« on: December 7, 2013, 11:07 AM »
That's a great point about the CommTech Reader. Way ahead of its time and shy of the mark of real interactivity. If they had integrated that technology into the vehicles/playsets, or beyond to any kind of gaming, then maybe. But that was 15 years ago (!!!). The more I think about it, it's the toy industry in general, rather than any particular brand, that is suffering right now.
We've talked about it before, but SW is actually proving to be somewhat bulletproof - very few if any brands could survive the (many) near death experiences it has had, and that includes right now, post TPM 3D. The line chugs along, hobbled, but alive. The toy industry is suffering from rising production costs, labor costs, loss of customers to video games/electronics, and I think the internet - Amazon and their batshit prices are a great example of the slow bleed online has had on retail toy shopping. Who out there right now on the fence on 6 inch is going to pick up those shelf warming Lukes or R2's when they can get them for $10 online? $9? Maybe it gets them into the game long term, but it also keeps the shelves nice and warm.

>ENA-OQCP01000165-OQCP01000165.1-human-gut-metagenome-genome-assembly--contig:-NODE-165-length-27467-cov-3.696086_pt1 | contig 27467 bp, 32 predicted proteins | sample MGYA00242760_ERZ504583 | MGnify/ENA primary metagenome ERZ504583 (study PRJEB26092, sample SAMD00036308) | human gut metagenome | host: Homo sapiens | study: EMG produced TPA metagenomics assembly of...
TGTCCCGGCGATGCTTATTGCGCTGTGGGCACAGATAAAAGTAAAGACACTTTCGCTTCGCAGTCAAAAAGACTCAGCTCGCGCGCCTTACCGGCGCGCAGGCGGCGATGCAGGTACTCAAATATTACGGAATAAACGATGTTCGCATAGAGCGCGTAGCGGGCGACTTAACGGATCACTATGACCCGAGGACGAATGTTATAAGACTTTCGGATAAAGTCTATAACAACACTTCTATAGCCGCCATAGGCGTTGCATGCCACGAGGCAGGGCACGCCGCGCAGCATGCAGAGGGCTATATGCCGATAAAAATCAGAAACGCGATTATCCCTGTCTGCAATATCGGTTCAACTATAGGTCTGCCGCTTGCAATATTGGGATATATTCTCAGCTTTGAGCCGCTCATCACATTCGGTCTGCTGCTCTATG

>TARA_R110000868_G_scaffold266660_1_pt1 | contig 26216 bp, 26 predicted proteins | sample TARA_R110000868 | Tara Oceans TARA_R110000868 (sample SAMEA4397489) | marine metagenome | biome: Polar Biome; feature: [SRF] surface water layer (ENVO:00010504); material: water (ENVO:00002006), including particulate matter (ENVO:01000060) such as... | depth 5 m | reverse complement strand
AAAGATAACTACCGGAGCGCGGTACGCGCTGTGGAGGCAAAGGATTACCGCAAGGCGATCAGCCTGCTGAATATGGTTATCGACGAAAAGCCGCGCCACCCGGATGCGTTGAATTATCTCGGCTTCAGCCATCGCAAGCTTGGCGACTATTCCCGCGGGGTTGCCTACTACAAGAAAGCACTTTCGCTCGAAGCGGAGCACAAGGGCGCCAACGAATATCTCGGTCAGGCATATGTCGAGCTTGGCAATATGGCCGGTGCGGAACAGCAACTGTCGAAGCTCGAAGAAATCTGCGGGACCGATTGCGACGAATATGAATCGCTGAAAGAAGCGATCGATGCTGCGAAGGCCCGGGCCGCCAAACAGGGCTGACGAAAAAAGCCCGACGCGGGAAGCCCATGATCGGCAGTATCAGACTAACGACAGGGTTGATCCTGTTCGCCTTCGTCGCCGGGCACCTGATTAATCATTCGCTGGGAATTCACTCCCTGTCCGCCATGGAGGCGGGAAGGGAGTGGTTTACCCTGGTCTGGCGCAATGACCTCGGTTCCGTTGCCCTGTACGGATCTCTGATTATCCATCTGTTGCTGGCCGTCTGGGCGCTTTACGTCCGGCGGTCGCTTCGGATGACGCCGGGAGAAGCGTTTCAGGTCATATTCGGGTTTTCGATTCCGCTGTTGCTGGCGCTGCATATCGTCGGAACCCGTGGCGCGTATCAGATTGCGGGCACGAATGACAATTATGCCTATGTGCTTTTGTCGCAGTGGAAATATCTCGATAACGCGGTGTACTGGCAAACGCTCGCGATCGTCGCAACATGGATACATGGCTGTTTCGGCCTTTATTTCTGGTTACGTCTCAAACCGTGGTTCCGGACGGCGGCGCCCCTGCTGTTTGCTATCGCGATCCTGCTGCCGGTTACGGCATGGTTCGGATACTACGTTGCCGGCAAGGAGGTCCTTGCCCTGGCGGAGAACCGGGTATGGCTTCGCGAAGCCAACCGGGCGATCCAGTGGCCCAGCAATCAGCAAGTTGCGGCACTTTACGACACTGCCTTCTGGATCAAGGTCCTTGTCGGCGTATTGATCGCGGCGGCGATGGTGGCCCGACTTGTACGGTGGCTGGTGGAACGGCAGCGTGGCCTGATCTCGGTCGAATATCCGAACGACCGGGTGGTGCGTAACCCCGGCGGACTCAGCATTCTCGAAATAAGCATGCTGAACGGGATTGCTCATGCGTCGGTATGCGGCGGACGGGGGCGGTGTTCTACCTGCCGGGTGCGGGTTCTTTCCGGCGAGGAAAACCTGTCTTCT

A gigantic part of collecting for most of us for a long time has been the hunt. That's slowly eroded, and with the state of things being what they are, we've reached a tipping point where ordering online is really your only option. That only escalates the situation at retail, and you have articles out there now about Toys R Us struggling quite a bit. If TRU shrank or went under, you're talking about the effective end of the retail collector. Wal-Mart may be the largest toy buyer in the world, but TRU supports such a broad range of lines unavailable anywhere else that the toy industry would be reduced to whatever kids play with right before they turn on their first iPad.
I think there will always be a place for action figures, and Star Wars toys, but what does that look like? No idea at this point.